Review: Birds & Bees By The Book

 

20613999_10212290717636774_996711999_n.jpgI’ve heard it said that teaching children takes more effort than teaching adults, because you need to make complicated ideas comprehendible and that’s a skill that takes a lot of work. That’s why when I saw that Patricia Weerakoon had written books for parents to read with children, I couldn’t help but be curious about what they would be like. Well, these books delighted me in some ways, and made me squirm in others – but the squirming is possibly my own discomfort with the conversations these books are meant  prompt. I’d love to recommend these books to all Christians, not just Christian parents – because they bring clarity to complex conversations, they begin conversations that have probably already begun without parents knowing, and because they remind us again and again of the gospel.

Conversations around who we are, and how we work, are becoming increasingly complicated. Having spent a lot of last year reading books and academic articles about gender, I’ve dipped my toe into – but barely explored – the rabbit hole that is gender conversations. One child in a infants SRE class recently told me that there’s a transgender girl at school, and he doesn’t like her because she’s weird. I had to think hard about a response. It matters how we have these conversations but we cannot make the mistake of only leaving them in academic terms – there are real people involved in these ideas. When we speak about sexuality, gender, and porn especially, we need to have some sort of grounding. Weerakoon has done a brilliant job of grounding these conversations in clear, simple language without dumbing anything down. If you want to begin to engage, but the whole idea seems too hard, pick up these books and you’ll find yourself with a good foundation to begin to speak and think about the birds and the bees in this complex world.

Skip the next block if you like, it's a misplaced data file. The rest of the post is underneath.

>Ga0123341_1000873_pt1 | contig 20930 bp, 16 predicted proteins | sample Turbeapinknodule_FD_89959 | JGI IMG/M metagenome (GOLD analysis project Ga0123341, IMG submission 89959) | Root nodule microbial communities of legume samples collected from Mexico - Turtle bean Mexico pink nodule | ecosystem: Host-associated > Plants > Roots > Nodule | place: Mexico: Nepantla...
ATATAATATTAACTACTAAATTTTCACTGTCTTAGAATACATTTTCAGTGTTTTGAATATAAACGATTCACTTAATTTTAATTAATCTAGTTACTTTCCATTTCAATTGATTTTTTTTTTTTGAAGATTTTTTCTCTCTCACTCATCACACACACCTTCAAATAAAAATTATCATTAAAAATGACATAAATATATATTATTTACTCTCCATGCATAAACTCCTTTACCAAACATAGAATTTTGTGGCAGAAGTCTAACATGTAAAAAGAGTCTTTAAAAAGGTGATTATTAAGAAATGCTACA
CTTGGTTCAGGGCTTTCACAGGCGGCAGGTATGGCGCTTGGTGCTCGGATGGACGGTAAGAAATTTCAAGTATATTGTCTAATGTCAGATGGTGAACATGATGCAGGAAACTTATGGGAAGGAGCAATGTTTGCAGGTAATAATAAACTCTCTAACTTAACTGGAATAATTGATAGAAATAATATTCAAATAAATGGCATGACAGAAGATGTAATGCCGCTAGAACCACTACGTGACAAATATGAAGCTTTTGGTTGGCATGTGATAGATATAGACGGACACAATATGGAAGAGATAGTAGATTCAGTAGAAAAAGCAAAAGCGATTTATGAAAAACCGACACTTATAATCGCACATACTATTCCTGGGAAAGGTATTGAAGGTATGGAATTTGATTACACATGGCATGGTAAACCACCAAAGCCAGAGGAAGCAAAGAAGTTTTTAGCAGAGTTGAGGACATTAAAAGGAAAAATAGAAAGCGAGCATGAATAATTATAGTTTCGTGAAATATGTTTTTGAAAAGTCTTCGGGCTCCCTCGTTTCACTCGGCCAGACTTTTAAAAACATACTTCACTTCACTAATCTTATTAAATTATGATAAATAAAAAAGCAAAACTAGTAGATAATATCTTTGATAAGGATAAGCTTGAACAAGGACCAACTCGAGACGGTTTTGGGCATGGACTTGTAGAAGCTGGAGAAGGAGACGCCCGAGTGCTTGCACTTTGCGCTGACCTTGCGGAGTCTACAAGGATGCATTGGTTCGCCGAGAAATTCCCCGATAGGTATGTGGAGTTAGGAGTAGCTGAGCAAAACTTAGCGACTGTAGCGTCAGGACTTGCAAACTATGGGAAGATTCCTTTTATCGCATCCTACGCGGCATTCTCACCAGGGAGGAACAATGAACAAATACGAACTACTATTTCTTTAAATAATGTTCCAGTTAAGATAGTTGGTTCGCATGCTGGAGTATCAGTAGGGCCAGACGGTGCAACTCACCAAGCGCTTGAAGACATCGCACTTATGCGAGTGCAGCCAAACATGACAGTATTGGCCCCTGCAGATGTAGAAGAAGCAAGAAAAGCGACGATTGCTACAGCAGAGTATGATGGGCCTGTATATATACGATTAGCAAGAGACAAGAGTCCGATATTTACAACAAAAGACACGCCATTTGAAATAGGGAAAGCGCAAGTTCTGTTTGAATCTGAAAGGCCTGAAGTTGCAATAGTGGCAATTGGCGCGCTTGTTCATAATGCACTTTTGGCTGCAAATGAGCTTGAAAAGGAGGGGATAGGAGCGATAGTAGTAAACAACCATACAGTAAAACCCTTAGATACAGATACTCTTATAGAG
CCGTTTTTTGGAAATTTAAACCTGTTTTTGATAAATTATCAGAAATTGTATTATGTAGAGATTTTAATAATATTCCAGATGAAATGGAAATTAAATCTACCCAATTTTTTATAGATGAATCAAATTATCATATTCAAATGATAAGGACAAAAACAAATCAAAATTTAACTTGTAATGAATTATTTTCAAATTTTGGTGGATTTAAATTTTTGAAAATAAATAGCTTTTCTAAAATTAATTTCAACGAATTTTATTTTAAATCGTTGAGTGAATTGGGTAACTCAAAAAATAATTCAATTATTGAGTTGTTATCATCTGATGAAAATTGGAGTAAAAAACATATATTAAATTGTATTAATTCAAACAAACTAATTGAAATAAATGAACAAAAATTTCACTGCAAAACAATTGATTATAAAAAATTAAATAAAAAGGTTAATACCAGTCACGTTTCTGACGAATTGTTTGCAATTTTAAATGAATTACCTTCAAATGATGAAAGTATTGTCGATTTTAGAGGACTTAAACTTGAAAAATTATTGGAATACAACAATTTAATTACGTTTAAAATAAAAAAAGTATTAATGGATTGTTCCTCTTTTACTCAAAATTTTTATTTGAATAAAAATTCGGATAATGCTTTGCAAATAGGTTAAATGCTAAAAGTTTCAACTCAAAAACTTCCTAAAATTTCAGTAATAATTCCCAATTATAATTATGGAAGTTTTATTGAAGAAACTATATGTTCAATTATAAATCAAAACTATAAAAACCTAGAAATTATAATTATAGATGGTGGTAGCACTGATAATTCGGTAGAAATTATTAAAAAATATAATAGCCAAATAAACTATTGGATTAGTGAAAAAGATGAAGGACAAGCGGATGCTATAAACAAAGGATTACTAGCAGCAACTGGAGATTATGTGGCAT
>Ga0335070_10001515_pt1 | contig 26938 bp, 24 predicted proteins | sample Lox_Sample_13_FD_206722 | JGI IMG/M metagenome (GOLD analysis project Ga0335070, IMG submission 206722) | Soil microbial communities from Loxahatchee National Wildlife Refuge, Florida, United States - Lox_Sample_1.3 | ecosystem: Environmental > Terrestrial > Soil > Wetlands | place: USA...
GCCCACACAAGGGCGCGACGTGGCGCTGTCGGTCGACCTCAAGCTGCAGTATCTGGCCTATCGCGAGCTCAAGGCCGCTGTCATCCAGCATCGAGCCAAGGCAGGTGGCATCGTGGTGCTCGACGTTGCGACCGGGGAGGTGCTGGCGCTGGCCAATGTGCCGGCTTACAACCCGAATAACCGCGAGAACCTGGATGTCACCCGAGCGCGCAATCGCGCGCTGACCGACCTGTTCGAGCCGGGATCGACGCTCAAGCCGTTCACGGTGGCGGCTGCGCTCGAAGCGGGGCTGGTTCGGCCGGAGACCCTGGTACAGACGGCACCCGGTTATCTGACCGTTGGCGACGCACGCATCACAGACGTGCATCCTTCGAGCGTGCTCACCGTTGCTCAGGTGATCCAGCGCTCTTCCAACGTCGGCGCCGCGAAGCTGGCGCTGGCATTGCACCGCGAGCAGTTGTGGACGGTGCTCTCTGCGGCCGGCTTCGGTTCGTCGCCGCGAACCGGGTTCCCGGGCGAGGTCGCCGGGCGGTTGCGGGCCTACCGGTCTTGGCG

The reality that somehow shocks me constantly is that the conversations these books engage in have already begun among children. The average age that a child looks at porn is getting younger and younger, and when an infant student can articulate a knowledge of, and a hurtful disdain for, a transgender student, it feels like we’re a little behind. Children have already waded into this water and we’ve got to wade into it with them, even if it’s a little cold for our taste. I’m not a parent. I’m a children’s minister. It is not my task to open these books with children, especially considering the sensitive nature of some of the content. But for parents, education of both yourself and your children matters. These are written for between ages 7-10, but obviously, it’s up to your own wisdom about when you would open them up. Let’s not hide our heads in the sand and pretend that children aren’t thinking through these issues or experiencing them themselves.

Finally, Weerakoon constantly brings us back to the Bible. We’re reminded again and again of the gospel, of who God is and how He feels about us, and how Jesus died to save us from our sins. There is a page in ‘Thinking about Gender’ in which she encourages readers to love others, even when they’re different to us – to love them like Jesus loves them – and in a climate where truth can mix too easily with exclusion and cruelty, that message matters. It matters that children know that their bodies – even the private parts – are good because God made the, but that He wants us to use them appropriately. The beauty of the gospel is that it speaks hope and truth into places of confusion and hurt, and gives us hope in Christ, and Weerakoon brings us back to the gospel, which is where we should always land.

My one caution about this book is that if your children, or even you, are not comfortable with frank language and detail about body parts, about sex, and various other things, then you’ll find this an awkward read. Read these books alone first and make sure the conversations you’re about to engage in by reading them with your children are ones you’re ready for, as well as your children, and perhaps begin with looking at our brains and how they work, and move onto the more confronting books as you go along. It’s a small caution, and it doesn’t change my recommendation – but please, be wise about these moments! I remember my first conversation about the birds & the bees, and the memory is not a good one. Do your best to have this moment be a prayerful, considered one.

Pick up these books if you want to understand more about the birds & the bees, from both a biblical and a scientific approach either as a parent or as a Christian. You won’t regret it, I promise.

(If you want to grab a copy, duck over to the CEP Store and get one there!)

 

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